Christmas markets have been a festive feature in Germany’s cities since the Middle Ages, so you’d expect the locals to know a thing or two about just what makes the jingle bells ring on a successful event, and a survey published this week by pollsters YouGov revealed that there was one element above all others that just had to be present.
Two thirds of all respondents said that Glühwein (mulled wine) was a must, and the older generation were especially adamant about getting their fix of the warming winter beverage; 69% of respondents over the age of 55 said that Glühwein was an essential feature of a Christmas market. Coming in a close second were roasted almonds, with 58% of all respondents saying that a market just wouldn’t be festive without the nutty treats.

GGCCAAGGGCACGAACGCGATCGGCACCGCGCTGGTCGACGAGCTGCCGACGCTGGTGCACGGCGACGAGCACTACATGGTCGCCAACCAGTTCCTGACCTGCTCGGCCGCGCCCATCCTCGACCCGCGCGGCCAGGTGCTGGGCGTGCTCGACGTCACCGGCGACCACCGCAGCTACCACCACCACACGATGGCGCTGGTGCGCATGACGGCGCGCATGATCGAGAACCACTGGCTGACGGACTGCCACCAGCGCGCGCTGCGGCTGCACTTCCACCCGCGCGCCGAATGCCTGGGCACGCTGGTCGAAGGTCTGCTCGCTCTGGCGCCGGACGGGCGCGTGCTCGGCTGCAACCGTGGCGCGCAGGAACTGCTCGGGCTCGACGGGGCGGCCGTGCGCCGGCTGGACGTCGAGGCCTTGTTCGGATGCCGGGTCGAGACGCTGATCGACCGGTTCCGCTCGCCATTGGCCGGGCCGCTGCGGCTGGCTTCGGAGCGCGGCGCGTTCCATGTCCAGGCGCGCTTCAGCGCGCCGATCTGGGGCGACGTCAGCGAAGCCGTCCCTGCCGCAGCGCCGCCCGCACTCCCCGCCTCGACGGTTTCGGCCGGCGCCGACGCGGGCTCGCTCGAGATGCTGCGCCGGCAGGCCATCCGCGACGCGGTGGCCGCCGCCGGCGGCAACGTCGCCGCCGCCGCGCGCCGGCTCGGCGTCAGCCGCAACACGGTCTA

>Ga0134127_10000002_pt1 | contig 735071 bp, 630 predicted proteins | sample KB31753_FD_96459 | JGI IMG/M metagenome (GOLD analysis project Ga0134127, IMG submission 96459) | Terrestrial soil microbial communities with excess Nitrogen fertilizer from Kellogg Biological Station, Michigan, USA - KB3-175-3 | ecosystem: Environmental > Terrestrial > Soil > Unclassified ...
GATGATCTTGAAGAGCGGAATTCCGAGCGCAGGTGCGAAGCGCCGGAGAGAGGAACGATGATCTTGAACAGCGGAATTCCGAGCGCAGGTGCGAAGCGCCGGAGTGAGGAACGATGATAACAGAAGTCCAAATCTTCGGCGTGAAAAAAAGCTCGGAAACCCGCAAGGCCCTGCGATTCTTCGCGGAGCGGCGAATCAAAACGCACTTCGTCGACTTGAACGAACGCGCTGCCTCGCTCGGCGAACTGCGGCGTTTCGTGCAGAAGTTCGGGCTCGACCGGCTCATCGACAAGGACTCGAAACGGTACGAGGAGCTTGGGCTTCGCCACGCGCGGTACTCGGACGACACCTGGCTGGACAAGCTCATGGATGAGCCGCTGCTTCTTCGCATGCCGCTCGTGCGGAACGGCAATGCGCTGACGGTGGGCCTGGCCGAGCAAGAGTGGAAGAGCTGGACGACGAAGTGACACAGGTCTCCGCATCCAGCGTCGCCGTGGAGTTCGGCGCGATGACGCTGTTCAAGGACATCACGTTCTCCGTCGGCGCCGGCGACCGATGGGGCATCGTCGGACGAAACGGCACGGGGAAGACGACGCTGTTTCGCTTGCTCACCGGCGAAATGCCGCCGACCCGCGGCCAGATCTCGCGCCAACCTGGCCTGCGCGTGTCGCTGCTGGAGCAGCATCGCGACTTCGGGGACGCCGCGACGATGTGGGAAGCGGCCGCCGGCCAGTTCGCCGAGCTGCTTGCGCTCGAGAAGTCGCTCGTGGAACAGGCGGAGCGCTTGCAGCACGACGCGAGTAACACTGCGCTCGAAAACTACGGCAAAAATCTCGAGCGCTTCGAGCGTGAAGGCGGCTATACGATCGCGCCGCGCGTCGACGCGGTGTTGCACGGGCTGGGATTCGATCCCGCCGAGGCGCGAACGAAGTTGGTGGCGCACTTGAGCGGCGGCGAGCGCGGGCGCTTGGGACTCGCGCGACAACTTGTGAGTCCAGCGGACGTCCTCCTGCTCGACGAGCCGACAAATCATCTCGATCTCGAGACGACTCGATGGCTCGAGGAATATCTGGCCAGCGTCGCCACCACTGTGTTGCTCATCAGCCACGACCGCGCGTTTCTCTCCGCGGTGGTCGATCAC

The poll gathered responses from 2057 Germans, and there were some notable differences between those living in the eastern versus the western parts of the country. While Mutzenmandeln (a kind of sugary pastry) were considered to be a key feature of Christmas markets in the east, with a quarter of those polled mentioning them, in the west it was roasted chestnuts that seemed to be the more popular snack (23%).
Although the earliest recorded Christmas markets tended to last only a few days, it’s now traditional for the festivities to run throughout December, over the four weeks of Advent. Among the most famous markets in the country are Nuremberg’s Christkindlesmarkt, and Dresden’s Striezelmarkt, which is the oldest in Germany.
No matter the city, though, they all feature stalls selling local handicrafts, Christmas decorations, and seasonal food and drink, including that essential element: Glühwein.